The music video consists of the band playing the song in what appears to be an old abandoned warehouse. The band is set up just on the ground, without any stage, or risers or obvious lighting. This simplicity allows the cameraman to truly focus on the performance, by centring the individual band members in different shots. It's nothing too groundbreaking, but it mostly looks pretty good and very well done. That said, I would have preferred more shots where the entire band can be seen playing all together from the front-on. Interestingly, I have noticed a distinct absence of these in the music videos of most new emerging bands, though I have no idea whether this is an aesthetic choice, or a technical limitation of some description. It would also be good to see more of a focus on what the band members are actually playing at the time - for example, shots of the guitarists where you can clearly see the fretwork, and so on. I will admit, though, that those are just pedantic, nit-picky things which I don't think really detract from the video in any way - I would just be curious to see how it would look otherwise. In terms of the band's performance, it was very good to see the obvious energy and enthusiasm these guys have - however, there are moments where the movements become a bit too over-stylised, and this can occasionally be a little distracting. Again, this is an issue I notice in a lot of emerging bands, and not something that I feel is really a major concern. However, what I do think really does take away from the potential power of the filmclip is the fact that it is just a little bit too derivative. I mean, obviously, for an emerging band, it's gonna be pretty hard to afford something like a Tool music video. with surrealist stop motion animation and cryptic, grandiose concepts - especially bands getting started in this day and age (trust me, I know the feeling!). That said, everything about this video feels like something I have seen time and time again from all kinds of young metalcore type bands. The whole aesthetic, from the five second opening shot of the vocalist on a black/grey background, to the place where they're playing, to the colour palette and lighting, and even down to the font used for the title card, just screams "another Amity Affliction metalcore band". I mean, this doesn't make the video any less well-produced, and the band obviously put a lot of effort into it - however, I would just really like to see what would happen if these guys tried doing something a little different.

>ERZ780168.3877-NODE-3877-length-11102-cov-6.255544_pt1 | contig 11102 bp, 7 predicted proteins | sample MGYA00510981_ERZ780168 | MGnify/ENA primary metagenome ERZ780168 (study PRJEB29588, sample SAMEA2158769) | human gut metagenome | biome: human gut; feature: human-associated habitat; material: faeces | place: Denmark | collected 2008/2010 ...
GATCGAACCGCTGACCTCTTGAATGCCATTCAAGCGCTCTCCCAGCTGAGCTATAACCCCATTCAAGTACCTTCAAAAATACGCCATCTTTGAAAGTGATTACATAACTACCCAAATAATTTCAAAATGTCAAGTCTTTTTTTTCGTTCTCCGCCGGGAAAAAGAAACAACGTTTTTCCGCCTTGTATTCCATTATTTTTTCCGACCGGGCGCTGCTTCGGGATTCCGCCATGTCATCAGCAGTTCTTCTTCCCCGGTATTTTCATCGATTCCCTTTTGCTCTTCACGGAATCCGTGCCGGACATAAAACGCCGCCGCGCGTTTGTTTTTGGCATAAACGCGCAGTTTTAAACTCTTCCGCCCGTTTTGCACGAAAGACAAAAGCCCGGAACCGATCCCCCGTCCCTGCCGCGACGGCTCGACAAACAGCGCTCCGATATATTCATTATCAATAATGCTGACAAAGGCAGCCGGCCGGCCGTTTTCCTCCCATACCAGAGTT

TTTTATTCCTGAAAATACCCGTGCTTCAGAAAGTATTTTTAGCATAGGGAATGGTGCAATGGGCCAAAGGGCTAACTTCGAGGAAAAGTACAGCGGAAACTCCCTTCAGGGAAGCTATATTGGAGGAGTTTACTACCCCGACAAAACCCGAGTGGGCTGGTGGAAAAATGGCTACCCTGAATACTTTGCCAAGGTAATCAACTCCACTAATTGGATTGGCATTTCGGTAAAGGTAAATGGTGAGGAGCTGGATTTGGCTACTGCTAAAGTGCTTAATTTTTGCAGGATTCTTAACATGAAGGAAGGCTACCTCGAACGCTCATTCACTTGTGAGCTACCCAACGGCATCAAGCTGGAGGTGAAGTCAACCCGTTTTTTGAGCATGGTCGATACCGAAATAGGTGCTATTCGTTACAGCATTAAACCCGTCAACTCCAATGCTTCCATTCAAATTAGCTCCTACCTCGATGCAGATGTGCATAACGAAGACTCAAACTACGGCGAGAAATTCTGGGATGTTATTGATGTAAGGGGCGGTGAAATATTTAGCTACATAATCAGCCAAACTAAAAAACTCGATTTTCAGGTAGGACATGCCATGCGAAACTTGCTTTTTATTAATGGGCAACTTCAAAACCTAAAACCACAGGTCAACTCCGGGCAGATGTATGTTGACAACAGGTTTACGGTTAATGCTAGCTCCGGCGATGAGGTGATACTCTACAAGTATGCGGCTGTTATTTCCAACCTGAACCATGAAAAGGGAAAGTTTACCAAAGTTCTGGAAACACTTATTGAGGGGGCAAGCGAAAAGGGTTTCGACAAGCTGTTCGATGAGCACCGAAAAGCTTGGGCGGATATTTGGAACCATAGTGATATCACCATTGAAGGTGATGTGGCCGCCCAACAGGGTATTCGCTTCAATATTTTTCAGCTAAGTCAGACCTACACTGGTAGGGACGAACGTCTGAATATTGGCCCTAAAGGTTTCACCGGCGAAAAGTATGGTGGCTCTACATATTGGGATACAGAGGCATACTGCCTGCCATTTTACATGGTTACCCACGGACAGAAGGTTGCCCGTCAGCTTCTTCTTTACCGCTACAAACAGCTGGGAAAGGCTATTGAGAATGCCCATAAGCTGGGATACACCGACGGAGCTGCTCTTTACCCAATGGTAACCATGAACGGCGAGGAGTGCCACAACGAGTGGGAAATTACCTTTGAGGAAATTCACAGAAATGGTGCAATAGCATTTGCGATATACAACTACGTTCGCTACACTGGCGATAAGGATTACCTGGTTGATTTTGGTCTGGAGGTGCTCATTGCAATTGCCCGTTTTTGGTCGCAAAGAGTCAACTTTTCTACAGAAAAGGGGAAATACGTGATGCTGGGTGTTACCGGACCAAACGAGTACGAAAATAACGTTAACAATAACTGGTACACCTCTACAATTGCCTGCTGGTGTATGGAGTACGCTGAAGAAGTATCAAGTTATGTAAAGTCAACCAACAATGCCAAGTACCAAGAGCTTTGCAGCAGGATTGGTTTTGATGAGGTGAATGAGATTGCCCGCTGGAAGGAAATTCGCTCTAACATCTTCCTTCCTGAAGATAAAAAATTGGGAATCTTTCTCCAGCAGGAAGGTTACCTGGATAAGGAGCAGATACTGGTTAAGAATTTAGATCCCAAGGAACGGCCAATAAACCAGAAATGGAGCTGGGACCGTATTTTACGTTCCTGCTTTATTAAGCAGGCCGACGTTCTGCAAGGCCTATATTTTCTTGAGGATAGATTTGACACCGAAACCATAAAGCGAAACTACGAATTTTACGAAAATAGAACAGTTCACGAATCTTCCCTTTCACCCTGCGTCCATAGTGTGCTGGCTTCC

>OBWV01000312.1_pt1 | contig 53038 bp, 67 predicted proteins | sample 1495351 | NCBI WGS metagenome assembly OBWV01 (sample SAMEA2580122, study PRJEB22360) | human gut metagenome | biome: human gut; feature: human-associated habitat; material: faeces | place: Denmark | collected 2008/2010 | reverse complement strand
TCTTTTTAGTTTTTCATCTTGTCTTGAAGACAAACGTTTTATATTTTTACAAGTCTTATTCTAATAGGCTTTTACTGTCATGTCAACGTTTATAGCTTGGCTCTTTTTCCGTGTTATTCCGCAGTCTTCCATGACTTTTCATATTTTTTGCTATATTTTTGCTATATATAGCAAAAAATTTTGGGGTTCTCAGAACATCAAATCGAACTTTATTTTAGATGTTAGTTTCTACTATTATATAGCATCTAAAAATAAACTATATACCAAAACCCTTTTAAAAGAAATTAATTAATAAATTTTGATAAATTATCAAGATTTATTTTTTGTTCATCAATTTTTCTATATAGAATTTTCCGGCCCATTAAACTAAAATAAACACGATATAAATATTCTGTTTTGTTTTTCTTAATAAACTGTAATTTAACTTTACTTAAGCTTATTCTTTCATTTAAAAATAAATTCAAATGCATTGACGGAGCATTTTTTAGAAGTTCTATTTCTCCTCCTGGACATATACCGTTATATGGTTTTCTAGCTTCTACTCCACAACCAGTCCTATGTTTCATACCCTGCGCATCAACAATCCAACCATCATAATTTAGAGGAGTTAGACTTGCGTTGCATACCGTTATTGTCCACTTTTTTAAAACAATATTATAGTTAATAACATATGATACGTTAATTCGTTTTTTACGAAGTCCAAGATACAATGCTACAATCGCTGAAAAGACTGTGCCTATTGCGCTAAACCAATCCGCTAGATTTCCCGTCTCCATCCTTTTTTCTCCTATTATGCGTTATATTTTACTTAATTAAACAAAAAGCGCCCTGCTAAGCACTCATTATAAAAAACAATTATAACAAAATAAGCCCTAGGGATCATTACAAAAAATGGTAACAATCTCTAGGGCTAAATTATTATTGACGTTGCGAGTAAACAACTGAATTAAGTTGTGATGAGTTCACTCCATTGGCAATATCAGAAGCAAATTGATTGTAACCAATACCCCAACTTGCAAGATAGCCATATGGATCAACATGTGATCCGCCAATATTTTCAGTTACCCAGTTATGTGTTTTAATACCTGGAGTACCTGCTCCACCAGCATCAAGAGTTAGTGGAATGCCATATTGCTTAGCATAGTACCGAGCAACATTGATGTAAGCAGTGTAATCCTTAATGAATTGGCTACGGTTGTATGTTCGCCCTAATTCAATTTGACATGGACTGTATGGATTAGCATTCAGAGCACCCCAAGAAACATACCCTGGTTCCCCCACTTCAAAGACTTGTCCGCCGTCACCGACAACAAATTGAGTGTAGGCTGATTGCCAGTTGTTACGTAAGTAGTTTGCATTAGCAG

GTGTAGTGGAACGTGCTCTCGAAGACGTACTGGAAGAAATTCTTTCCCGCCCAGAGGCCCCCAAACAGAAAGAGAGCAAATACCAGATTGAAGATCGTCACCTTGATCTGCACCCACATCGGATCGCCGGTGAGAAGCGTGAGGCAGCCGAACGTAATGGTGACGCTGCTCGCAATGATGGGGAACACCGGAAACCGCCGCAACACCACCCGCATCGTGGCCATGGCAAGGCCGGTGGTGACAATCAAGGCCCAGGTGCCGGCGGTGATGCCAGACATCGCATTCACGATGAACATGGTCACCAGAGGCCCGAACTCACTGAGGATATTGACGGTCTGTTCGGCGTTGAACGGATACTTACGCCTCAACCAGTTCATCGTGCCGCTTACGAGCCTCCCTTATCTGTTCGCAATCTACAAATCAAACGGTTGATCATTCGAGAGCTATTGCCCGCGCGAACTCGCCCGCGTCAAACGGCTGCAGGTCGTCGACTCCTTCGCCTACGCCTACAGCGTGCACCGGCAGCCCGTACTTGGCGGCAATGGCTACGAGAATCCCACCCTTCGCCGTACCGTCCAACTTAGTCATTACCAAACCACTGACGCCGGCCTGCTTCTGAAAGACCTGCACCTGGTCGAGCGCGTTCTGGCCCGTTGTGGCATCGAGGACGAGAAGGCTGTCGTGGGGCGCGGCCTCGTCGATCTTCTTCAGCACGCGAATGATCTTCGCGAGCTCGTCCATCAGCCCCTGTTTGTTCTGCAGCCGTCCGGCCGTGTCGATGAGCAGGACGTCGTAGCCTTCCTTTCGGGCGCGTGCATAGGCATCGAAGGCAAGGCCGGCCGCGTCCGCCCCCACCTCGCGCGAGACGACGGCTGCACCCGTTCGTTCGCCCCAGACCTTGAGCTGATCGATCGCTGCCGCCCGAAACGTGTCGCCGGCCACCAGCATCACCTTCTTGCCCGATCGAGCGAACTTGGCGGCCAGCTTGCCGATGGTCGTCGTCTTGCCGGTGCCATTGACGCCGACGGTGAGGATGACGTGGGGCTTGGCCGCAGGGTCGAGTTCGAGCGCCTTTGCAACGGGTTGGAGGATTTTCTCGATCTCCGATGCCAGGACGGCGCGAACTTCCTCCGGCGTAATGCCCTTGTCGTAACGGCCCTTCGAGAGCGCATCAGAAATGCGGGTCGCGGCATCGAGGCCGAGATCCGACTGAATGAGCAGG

In a similar manner, the song is pleasant to listen to, with a couple of good riffs and pretty solid production. However, the problem is that, in my opinion, there is not enough contrast and variation, both between the individual parts of the song, and also on a wider scale (i.e. in relation to other bands). Throughout the song, there aren't really all that many textural or dynamic changes, or features unique to this band - it's pretty much all at the same tempo and volume, with the same kind of chugga-chugga riffs and chord progressions always heard throughout this kind of music. Essentially, it's one of those songs that wasn't unpleasant to listen to, but which I had trouble remembering once it had finished. I think that some options for improvement would be, for example, experimenting with a soft-loud dichotomy, or adding layers upon layers onto the same riff, or experimenting with unusual keys and modes, or even adding in a synth pad or string section or whatever. Sure, it might end up not working out in the end, but I really would like to hear these guys experiment with something like that, even if just to see how it sounds. That's not to say the song is entirely bereft of any nuances at all - there are certain moments which, I think, showed the band to be on the right track, but which needed to just be expanded upon. For example, the wordless clean vocal harmonies in the background are definitely pretty interesting and add an extra layer to the song that is missing in a lot of it. Additionally, about three quarters of the way into the song, the riffs back off for a second, and there are just these subtle, reverbed and delayed lead guitar lines, which then lead into a crescendoing build-up, and back into the intro riff. For me, that moment was actually the highlight of the song. All in all, I'd say that some more control and variation in the dynamics would really do these guys some good.